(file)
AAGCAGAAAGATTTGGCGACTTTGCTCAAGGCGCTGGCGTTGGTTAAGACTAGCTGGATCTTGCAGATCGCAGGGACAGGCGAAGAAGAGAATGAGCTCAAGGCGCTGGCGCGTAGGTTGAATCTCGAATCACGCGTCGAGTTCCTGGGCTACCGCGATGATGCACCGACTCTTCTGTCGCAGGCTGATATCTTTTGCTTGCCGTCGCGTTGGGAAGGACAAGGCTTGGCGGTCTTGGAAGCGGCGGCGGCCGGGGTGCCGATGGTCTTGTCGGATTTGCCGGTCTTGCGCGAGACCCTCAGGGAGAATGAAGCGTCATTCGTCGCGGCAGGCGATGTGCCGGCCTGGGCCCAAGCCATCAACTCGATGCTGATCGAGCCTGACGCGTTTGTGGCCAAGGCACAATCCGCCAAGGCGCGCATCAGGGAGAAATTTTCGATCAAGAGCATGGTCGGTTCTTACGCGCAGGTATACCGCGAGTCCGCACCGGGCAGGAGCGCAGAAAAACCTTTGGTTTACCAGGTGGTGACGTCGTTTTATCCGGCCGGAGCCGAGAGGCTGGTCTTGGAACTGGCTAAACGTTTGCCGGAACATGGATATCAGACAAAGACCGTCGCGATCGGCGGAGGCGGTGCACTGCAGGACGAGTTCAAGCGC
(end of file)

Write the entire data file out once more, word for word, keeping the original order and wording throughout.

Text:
AAGCAGAAAGATTTGGCGACTTTGCTCAAGGCGCTGGCGTTGGTTAAGACTAGCTGGATCTTGCAGATCGCAGGGACAGGCGAAGAAGAGAATGAGCTCAAGGCGCTGGCGCGTAGGTTGAATCTCGAATCACGCGTCGAGTTCCTGGGCTACCGCGATGATGCACCGACTCTTCTGTCGCAGGCTGATATCTTTTGCTTGCCGTCGCGTTGGGAAGGACAAGGCTTGGCGGTCTTGGAAGCGGCGGCGGCCGGGGTGCCGATGGTCTTGTCGGATTTGCCGGTCTTGCGCGAGACCCTCAGGGAGAATGAAGCGTCATTCGTCGCGGCAGGCGATGTGCCGGCCTGGGCCCAAGCCATCAACTCGATGCTGATCGAGCCTGACGCGTTTGTGGCCAAGGCACAATCCGCCAAGGCGCGCATCAGGGAGAAATTTTCGATCAAGAGCATGGTCGGTTCTTACGCGCAGGTATACCGCGAGTCCGCACCGGGCAGGAGCGCAGAAAAACCTTTGGTTTACCAGGTGGTGACGTCGTTTTATCCGGCCGGAGCCGAGAGGCTGGTCTTGGAACTGGCTAAACGTTTGCCGGAACATGGATATCAGACAAAGACCGTCGCGATCGGCGGAGGCGGTGCACTGCAGGACGAGTTCAAGCGC